Review

Review

FEARNET Movie Review: 'Cockneys vs. Zombies'

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There are several colors in the "horror/comedy" spectrum. Some films, like John Landis' An American Werewolf in London is a horror film with sly wit, whereas on the other side of the scale we have Scary Movie, which is little more than a broad spoof that happens to focus on cliches and stereotypes found in horror flicks. Somewhere right in the middle, of course, is Edgar Wright's Shaun of the Dead, one of the very rare films that finds a way to succeed at horror and comedy at the exact same time. Ever since the success of Shaun, we've seen a lot of zombie comedies from around the world, and the newest one from the UK, entitled Cockneys vs. Zombies, is most assuredly a farce first and a horror film second. Fortunately it's also a farce with quick wit, a few clever ideas, a nice brisk pace, several amusing actors, and (logically) some gore-laden zombie massacre mayhem.

Sophomore feature from Matthias Hoene (Beyond the Rave), Cockneys vs. Zombies is "about" little more than a rather typical (but entirely splattery) zombie invasion that suddenly crops up in East London. We wouldn't have much of a zombie movie, even a silly one, without a colorful cast of survivors worth rooting for, and it's in that department that this goofy movie truly shines. If the premise of Cockneys vs. Zombies is inspired by Shaun of the Dead, then the casting was probably inspired by Edgar Wright's Hot Fuzz. There are some great old Brits to be found in this flick, and it's great to see them having fun with mallets and shotguns and chainsaws and such. Scrappy old Alan Ford steals most of the movie with his ass-kicking bravado, but as the manager of an old age home that's under zombie siege, he has ample support from actors like Honor Blackmon, Richard Briers, and Georgina Hale. 
 
The younger players are also very appealing, most notably Rasmus Hardiker and Harry Treadaway as the misfit brothers who act as the connective tissue between the zombies, the old age home, and a stupid bank robbery that takes place just as the zombie hordes start chewing their way across London. Reliant mainly on witty banter, broad violence, or sly smash-cut humor to keep its audience amused, Cockneys vs. Zombies also displays a bit of gore-soaked attitude when dealing with the ravenous undead, but for the most part the film succeeds on sheer power of comedy writing, funny actors, and a filmmaker who knows what tone he wants well before he starts shooting.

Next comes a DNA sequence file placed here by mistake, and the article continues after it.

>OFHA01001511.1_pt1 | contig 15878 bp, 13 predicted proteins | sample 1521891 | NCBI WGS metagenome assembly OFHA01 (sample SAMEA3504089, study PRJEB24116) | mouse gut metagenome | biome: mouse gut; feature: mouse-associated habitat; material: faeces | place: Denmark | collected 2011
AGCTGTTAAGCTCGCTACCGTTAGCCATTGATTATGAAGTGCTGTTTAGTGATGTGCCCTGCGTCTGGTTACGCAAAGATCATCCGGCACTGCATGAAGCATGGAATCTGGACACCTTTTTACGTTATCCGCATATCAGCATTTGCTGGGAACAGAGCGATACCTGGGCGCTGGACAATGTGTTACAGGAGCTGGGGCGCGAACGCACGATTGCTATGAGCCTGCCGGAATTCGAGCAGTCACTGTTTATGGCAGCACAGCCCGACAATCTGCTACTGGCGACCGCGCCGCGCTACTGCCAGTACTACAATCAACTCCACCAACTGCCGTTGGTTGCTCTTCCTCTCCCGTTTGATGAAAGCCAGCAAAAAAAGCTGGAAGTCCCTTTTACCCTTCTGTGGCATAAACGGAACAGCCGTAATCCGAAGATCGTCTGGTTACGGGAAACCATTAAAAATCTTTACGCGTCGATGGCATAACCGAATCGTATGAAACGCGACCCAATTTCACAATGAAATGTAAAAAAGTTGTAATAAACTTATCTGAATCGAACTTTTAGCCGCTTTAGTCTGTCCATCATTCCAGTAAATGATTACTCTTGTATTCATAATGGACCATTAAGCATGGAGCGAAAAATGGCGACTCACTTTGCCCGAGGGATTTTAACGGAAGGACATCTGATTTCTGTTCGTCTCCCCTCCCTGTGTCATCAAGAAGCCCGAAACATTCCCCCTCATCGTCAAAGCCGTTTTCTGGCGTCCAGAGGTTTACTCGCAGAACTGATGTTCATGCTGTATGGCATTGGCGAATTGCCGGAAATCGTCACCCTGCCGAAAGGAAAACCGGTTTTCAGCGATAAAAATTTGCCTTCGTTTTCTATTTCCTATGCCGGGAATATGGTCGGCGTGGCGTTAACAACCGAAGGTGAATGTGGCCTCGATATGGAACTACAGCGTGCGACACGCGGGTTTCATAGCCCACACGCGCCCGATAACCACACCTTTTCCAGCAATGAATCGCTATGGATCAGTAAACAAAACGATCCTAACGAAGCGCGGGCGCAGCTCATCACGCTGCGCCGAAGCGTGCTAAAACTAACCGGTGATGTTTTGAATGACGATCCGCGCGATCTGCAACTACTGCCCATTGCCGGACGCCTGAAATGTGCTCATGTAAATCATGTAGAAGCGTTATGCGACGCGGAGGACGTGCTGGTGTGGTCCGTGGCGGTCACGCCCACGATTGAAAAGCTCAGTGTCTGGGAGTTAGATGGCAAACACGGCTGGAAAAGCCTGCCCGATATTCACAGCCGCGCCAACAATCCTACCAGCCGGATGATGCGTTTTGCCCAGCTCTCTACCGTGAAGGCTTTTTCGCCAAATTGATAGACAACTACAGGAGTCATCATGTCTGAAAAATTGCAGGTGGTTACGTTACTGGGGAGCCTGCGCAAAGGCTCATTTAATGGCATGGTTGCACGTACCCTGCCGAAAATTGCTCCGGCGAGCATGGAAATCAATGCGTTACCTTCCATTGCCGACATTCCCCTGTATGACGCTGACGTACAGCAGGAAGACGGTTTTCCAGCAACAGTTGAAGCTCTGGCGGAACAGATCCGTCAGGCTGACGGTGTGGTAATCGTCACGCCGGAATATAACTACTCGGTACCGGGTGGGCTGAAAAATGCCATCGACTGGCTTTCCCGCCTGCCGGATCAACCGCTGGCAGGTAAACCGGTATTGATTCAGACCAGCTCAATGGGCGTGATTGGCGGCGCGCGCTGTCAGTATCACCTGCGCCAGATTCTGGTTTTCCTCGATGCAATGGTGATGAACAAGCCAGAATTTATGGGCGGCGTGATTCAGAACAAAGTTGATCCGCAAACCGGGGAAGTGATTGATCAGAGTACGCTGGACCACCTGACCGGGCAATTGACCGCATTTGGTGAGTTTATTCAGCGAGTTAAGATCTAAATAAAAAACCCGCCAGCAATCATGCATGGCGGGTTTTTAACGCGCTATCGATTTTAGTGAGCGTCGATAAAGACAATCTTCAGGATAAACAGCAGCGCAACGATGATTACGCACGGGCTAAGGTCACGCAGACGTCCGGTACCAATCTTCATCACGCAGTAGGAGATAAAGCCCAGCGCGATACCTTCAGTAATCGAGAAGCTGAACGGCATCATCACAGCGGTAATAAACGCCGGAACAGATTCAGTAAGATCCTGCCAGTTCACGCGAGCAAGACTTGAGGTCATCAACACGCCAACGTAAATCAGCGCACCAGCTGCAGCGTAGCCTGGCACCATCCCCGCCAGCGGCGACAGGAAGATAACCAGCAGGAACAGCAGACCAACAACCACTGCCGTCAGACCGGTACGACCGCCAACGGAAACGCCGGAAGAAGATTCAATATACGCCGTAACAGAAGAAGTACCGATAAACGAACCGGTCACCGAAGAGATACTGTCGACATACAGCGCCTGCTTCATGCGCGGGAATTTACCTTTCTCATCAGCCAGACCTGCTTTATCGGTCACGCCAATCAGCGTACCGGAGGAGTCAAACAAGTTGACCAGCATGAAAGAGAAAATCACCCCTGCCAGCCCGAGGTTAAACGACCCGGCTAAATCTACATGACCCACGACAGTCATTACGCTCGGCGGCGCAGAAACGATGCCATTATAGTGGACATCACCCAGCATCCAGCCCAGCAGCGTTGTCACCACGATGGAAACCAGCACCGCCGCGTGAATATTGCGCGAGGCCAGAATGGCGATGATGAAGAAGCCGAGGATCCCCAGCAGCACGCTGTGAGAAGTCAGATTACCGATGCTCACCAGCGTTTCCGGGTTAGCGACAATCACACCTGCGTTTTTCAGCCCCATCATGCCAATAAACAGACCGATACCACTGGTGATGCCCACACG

Co-written by (full disclosure: my personal pal) James Moran (Severance, Tower Block) and a fine film editor turned part-time screenwriter (Lucas Roche), Cockneys vs. Zombies may be inspired by the cleverness and the success of Shaun of the Dead, but it also works on its own merits, and that's ultimately what matters. I much prefer zombie horror over zombie comedy, but this frantic lark is a bit more clever and a lot more amiable than most of what passes for "zom-com" these days. You don't have to be a Brit to dig this movie, but it will probably help if you like them.

READ FEARnet's PARTNER REVIEWS OF COCKNEY'S VS ZOMBIES

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